Sen. Rand Paul (R-Ky.) has made some odd remarks about running for president.

As did former Indiana governor Mitch Daniels, he has disclosed his wife is against a run for the presidency. Maybe that is being coy, but if he’s going to play coy he may well end up annoying supporters and donors who lose patience with him.

More disturbing is Paul’s confession that he doesn’t like being in the Senate. It “beats you down,” he says. This is remarkable. Four years of doing practically nothing but talking, with no legislative achievements and no mark on policy, and he’s already tuckered out? He sounds put-upon and already resigned to the institutional gridlock that hobbles the Senate — something, he by the way, has helped promote with filibusters, holds and general intransigence. This is the problem with senators in general — all talk, no results and no wherewithal.

In calling his varied critics “hacks” and “haters,” he sounds, frankly, a lot like the thin-skinned president. Neither, it seems, can imagine that earnest and informed opponents see things differently.

His remarks also raise the question whether he should run even for reelection. Surely others in Kentucky would enthusiastically embrace the job of U.S. senator. It is not clear whether Paul can cope with the demands of his present job, let alone a far more demanding one with exponentially more critics.

Wisconsin Gov. Scott Walker (R) (Marlon Correa/The Washington Post) Wisconsin Gov. Scott Walker (R) (Marlon Correa/The Washington Post)

Perhaps other senators with presidential ambitions can make a stronger case for themselves, but one has to come back to the flock of governors who are accustomed to hurly-burly politics and manage to get things done. Jon Thompson, spokesman for the Republican Governors’ Association, remarks via e-mail, “A great comparison of study in Republican state governance vs. Democrat state governance is currently occurring in Scott Walker’s Wisconsin and Pat Quinn’s Illinois. While the Republican governor in Wisconsin controls excessive spending, cuts taxes and implements pro-growth policies, the Democrat governor in Illinois continues to see his state spiral out of control and businesses bolt for greener pastures.” He points to Walker’s op-ed in the Chicago Tribune wherein Walker writes:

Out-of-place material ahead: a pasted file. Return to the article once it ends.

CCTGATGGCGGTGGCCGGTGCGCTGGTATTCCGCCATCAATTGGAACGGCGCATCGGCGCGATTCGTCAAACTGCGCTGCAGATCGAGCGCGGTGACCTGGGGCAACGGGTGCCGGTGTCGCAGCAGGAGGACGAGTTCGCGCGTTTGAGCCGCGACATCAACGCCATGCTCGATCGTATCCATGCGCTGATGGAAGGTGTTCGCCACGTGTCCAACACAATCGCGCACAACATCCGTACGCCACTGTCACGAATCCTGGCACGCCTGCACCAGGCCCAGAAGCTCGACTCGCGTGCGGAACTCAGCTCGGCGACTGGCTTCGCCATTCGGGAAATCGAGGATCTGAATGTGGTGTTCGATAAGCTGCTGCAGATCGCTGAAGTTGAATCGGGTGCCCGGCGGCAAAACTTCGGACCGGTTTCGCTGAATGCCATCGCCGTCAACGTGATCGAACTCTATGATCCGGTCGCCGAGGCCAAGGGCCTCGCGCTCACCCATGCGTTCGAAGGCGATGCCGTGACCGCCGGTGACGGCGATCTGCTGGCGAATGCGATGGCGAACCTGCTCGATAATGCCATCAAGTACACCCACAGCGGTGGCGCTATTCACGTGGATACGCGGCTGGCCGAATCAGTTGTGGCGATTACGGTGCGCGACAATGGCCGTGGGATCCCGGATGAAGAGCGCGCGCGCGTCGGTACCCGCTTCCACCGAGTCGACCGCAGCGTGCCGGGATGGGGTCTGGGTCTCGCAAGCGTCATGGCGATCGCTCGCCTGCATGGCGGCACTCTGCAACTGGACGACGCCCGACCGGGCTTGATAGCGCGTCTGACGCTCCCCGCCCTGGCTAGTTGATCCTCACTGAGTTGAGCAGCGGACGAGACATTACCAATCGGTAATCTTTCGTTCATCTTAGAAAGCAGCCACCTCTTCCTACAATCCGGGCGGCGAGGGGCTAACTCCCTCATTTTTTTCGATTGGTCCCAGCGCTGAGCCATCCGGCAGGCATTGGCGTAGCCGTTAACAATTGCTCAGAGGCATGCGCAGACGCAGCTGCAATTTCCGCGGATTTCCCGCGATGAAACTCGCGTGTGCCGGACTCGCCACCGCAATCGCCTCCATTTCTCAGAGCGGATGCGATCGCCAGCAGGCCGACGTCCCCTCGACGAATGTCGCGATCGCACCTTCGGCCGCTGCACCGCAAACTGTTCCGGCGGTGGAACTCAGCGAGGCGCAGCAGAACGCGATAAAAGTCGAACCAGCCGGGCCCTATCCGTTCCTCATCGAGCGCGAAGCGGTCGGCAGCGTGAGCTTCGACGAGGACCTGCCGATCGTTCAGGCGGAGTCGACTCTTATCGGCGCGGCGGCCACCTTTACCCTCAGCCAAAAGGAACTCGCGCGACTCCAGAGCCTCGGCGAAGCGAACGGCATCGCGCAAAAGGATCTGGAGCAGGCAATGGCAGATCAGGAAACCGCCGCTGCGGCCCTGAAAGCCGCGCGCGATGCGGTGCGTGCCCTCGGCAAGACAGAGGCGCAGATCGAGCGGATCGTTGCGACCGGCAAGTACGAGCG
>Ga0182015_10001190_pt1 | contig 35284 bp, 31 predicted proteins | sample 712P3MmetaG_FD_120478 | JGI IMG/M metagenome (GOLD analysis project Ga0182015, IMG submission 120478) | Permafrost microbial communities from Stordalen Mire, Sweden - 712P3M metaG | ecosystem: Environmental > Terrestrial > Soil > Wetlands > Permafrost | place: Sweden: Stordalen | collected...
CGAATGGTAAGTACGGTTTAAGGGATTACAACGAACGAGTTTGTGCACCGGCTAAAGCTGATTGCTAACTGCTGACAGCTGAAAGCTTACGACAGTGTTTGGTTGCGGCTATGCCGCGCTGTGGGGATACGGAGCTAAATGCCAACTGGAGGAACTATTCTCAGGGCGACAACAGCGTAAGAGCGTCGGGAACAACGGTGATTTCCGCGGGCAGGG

To put our fiscal house in order, we passed a law called Act 10 that ended collective bargaining for everything except base wages. We freed school districts from the stranglehold of collective bargaining rules — allowing them, for example, to buy health insurance on the open market and hire and fire teachers based on merit for the first time. Today, thanks to these reforms, our $3.6 billion deficit has become a $759 million surplus. School districts across Wisconsin have saved tens of millions of dollars, money they have used to offset state spending cuts and improve education, instead of closing schools and laying off teachers. Property taxes dropped for the first time in over a decade. Unemployment is down. Our bond rating is solid. Wisconsin’s pension system is the only one in the country that is fully funded. And we did it all while avoiding tax increases, cuts to programs like Medicaid, and mass layoffs of teachers and public workers.

Walker adds, “In Chief Executive magazine’s annual survey on the best and worst states for business, Wisconsin made the biggest jump of any state following our reforms, rising 24 points since my administration took office. By contrast, that same ranking saw Illinois drop 40 spots in five years. The Land of Lincoln, Chief Executive declared, is in a death spiral.”

The results, he points out, are stark: “In 2009, the unemployment rate in both states was above 9 percent. It has dropped to 6.5 percent in Wisconsin, while it is 8.9 percent in Illinois.”

Frankly, presented with flaky senators like Rand Paul and tested Republican governors, it’s hard to see why Republican primary voters wouldn’t take one of the latter. It’s a no-brainer.